Causes and Treatment of End-of-Life Diarrhea in Hospice

Understanding End of Life Diarrhea in Hospice Care

Hospice nurses, caregivers, aides, and managers are crucial in managing symptoms like diarrhea for patients nearing the end of life. This article provides practical guidance on assessing, managing and treating diarrhea to ensure the best possible quality of life for patients under your care.

hospice nurse helping patient with end of life loose bowels

Causes of Loose Bowels in End-of-Life Hospice Care

Diarrhea can result from various factors, including:

  • Laxative use
  • Chemotherapy or radiation therapy-induced inflammation of the mucosa
  • Infections (including C-Diff)
  • Certain types of cancer (colon, pancreatic, biliary, lymphoma)
  • Short bowel syndrome
  • Post-surgical complications (colon resection, cholecystectomy)
  • Inflammatory bowel disease
  • Viral infections
  • Fecal impaction
  • Food intolerance
  • Medication side effects
  • Psychological factors
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Assessing End-of-Life Diarrhea in Hospice Patients

To effectively manage diarrhea, it is essential to conduct a thorough assessment. Consider the following during your evaluation:

  • Onset, duration, and frequency of diarrhea
  • Factors that worsen or alleviate the symptoms
  • Timing of diarrhea episodes
  • Underlying diseases or illnesses
  • Medications, radiation therapy, and diet
  • Previous bowel movements and routines
  • Associated symptoms (nausea, cramping, fever, gas)
  • Anxiety and social/spiritual concerns
  • Medical equipment needed (BSC, bedpan, etc)
  • Impact on functionality and quality of life

Conduct a physical examination to evaluate the patient’s appearance, bowel sounds, abdominal tenderness, signs of dehydration or infection, stool characteristics, and perianal skin integrity.

hospice nurse helping patient with end of life diarrhea

Non-Pharmacological Interventions for Loose Bowels

Managing diarrhea involves a combination of non-pharmacological and pharmacological interventions. Non-pharmacological interventions include:

  • Stopping the offending agent (if possible)
  • Implementing a clear liquid or BRAT diet (bananas, rice, apples, tea, toast)
  • Avoiding stimulating agents (caffeine, lactose products, spicy food, high fiber or high-fat foods)
  • Eating small, frequent meals instead of large ones
  • Avoiding fresh fruits and vegetables
  • Ensuring hydration and electrolyte replacement (Gatorade®, Pedialyte®, broth, caffeine-free soft drinks)
  • Advancing the diet slowly as diarrhea subsides
  • Maintaining perianal skincare

Pharmacological Interventions for Diarrhea in Hospice Patients

Pharmacological treatment should focus on addressing the underlying cause of diarrhea whenever possible. Some commonly used medications include:

  • Lomotil (Diphenoxylate/Atropine) or Imodium (Loperamide) for non-infectious diarrhea
  • Flagyl (Metronidazole) or Vancomycin for C-Diff-induced diarrhea
  • Levsin (Hyoscyamine) for cramping symptoms related to diarrhea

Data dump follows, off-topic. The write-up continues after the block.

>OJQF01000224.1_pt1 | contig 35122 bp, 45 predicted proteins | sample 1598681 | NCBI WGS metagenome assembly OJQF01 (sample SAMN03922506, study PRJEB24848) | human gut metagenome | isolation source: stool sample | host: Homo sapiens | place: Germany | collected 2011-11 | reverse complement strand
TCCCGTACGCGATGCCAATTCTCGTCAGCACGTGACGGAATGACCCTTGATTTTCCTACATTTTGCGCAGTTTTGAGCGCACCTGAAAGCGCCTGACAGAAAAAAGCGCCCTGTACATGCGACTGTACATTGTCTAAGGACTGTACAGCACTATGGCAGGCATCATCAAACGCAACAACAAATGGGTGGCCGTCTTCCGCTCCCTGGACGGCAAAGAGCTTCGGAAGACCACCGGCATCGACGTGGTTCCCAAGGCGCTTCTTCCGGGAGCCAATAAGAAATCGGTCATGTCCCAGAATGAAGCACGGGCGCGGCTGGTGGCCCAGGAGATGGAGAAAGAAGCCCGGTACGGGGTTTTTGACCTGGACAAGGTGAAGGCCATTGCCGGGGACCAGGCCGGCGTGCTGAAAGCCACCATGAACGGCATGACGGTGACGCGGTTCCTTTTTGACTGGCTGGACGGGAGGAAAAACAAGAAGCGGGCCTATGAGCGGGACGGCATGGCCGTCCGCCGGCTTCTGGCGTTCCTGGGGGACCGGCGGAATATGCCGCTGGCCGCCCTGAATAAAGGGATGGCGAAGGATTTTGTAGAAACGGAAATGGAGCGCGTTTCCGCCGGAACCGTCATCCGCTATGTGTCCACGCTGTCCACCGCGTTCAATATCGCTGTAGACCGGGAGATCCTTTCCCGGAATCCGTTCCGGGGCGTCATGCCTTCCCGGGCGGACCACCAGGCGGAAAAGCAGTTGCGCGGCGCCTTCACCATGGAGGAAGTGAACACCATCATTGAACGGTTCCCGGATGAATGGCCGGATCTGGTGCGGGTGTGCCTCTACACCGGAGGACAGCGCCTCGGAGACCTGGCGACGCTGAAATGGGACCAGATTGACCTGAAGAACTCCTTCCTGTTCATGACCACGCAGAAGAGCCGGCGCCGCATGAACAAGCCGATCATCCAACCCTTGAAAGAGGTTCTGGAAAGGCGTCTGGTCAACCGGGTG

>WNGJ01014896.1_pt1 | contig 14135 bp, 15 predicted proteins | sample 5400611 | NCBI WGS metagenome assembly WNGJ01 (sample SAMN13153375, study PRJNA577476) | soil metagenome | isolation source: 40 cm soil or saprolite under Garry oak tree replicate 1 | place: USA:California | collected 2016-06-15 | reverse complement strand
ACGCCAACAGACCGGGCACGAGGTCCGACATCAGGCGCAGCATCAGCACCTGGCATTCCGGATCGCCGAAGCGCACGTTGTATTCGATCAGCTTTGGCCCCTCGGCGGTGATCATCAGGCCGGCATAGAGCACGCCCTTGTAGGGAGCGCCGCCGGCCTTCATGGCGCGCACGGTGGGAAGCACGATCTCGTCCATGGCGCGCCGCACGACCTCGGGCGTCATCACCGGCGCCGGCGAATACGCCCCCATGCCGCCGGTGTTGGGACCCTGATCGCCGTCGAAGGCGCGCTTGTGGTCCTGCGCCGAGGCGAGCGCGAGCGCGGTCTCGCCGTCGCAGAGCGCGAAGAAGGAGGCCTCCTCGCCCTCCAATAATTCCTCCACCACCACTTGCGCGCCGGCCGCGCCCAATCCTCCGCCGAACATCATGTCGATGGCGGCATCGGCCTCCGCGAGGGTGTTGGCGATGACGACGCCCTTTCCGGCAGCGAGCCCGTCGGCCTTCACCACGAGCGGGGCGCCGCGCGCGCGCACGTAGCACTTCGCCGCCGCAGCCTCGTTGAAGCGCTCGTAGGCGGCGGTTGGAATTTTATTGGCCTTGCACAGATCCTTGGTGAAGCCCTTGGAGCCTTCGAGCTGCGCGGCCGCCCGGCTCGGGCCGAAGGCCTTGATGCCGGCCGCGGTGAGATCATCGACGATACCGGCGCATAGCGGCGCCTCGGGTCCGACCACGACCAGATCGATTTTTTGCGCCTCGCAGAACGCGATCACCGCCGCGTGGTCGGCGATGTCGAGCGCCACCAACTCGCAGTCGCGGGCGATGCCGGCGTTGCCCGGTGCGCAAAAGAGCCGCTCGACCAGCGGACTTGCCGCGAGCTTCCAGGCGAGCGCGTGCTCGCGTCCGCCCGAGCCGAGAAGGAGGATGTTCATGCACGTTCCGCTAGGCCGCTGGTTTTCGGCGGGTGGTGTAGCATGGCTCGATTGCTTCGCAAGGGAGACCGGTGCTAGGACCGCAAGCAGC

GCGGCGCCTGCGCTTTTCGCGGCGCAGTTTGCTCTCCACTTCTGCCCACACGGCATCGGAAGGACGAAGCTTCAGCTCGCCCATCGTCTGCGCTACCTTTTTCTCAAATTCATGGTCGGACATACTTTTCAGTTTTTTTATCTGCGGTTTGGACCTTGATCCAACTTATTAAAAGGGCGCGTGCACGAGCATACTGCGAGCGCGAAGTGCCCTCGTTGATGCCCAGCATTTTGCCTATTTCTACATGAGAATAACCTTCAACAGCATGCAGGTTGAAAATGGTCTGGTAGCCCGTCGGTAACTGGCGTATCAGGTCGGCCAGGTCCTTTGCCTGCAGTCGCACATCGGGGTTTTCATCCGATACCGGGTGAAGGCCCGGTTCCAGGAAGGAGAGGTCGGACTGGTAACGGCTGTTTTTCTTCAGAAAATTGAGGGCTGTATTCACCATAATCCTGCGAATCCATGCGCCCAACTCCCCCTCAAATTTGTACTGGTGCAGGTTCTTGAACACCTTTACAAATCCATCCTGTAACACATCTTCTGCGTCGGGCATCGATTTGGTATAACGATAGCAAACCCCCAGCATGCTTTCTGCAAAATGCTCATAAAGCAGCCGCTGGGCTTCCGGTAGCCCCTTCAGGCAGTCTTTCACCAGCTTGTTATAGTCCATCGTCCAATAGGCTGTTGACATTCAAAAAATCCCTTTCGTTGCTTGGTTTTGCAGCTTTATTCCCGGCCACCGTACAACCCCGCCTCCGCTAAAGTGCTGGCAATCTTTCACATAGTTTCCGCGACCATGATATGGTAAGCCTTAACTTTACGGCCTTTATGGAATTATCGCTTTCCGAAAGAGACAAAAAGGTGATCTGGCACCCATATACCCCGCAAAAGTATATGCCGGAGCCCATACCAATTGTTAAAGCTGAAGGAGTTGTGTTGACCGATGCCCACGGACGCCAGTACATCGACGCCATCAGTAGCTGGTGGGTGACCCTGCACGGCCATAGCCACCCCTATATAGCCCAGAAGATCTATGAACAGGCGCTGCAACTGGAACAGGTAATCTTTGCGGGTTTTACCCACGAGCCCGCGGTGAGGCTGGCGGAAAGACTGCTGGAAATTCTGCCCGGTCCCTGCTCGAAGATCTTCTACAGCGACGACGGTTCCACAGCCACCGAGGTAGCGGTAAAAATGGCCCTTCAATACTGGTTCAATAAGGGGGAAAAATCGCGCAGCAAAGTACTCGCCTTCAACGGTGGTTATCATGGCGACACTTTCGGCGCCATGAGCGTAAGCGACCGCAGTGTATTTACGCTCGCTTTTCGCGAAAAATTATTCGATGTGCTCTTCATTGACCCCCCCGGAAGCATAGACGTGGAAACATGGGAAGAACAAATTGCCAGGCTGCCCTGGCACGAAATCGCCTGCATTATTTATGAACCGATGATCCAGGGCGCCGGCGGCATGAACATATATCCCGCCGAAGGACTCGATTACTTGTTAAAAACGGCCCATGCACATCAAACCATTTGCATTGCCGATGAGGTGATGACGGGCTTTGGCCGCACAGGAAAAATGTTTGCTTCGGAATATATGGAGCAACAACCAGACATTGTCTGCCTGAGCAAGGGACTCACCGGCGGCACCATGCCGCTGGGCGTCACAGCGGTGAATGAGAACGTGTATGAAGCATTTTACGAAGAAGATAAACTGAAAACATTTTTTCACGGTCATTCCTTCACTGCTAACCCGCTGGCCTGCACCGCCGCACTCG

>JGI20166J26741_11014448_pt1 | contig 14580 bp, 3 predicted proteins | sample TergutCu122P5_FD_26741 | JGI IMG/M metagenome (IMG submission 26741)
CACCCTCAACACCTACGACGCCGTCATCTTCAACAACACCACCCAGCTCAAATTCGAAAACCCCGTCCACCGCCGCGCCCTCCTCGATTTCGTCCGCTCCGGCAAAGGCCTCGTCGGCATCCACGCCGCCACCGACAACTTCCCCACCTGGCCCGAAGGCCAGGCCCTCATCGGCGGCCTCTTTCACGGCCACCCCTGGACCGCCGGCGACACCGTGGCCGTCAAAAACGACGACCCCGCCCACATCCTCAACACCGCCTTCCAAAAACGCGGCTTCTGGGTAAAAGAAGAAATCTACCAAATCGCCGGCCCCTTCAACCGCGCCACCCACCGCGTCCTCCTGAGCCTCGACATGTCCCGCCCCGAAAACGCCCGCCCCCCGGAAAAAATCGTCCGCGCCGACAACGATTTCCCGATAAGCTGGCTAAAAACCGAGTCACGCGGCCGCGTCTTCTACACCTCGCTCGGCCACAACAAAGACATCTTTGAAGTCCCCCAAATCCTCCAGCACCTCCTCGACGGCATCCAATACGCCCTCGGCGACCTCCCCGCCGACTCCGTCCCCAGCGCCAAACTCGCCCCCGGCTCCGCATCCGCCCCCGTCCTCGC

• Cholestyramine or psyllium (Metamucil) for radiation-induced enteritis
  • Mesalamine for ulcerative colitis flares
  • Pancrelipase for pancreatic insufficiency-induced diarrhea

Team Collaboration and Ongoing Evaluation

Collaborate with your hospice team to assess, intervene, and educate the patient and their family about managing diarrhea. Evaluate and document the patient’s symptoms at each visit until resolved, and consider discontinuing medications as symptoms improve.

Boost Your Hospice Team’s Skills with Training

Learning to assess, treat, and manage end-of-life diarrhea is crucial for delivering empathetic hospice care. Consider online hospice training for you and your team to acquire these skills. Online courses provide flexible, self-paced learning on symptom management, end-of-life care, and effective communication with patients and families.

FAQ

Is diarrhea normal at end of life?

Yes, diarrhea is a normal symptom at the end of life. Medication side effects, infections, or organ failure typically cause diarrhea. Monitoring and managing the condition ensures the individual’s comfort and dignity. Consult a healthcare professional for appropriate treatment and care.

What are bowel movements like at end of life?

At the end of life, bowel movements may become irregular due to decreased food intake, reduced mobility, and medication side effects. They may become infrequent, smaller, or harder, leading to constipation. In some patients, loss of control over bowel movements can result in incontinence.

References

Clinical Practice Guidelines: The Hospice of the Florida Suncoast (2008).

Economou DC. Bowel management: constipation, diarrhea, obstruction and ascites.

In: Ferrell B & Coyle N, eds Textbook of Palliative Nursing 2nd ed, pp 219- 238. Oxford University Press, 2006.

Grauer P, Shuster J & McCrate-Protus B. (2008). Palliative Care Consultant: A reference guide for palliative care 3RD ed.

Kendall/Hunt publishing, 2007.

Kuebler KK, Davis MP & Moore CD. (2005). Palliative Practices: An Interdisciplinary Approach. Elsevier/Mosby: Missouri.

McEvoy, GK, Editor, AHFS Drug Information-2003. American Society of Health-System Pharmacists, Bethesda, MD, pp.2740-41

Mercadante, S in Principles and Practice of Palliative Care and Supportive Oncology. 2nd Edition, Lippincott, pp 233-237

Saunders DC. Principles of symptom control in terminal care. Med Clin North Amer 66: 1175, 1982.

Sykes, N, Diarrhoea. In: Doyle D, Hanks G, Cherny N, Calman K eds Oxford 

Textbook Palliative Medicine. 3rd ed. pp. 490 -496, Oxford University, 2005.

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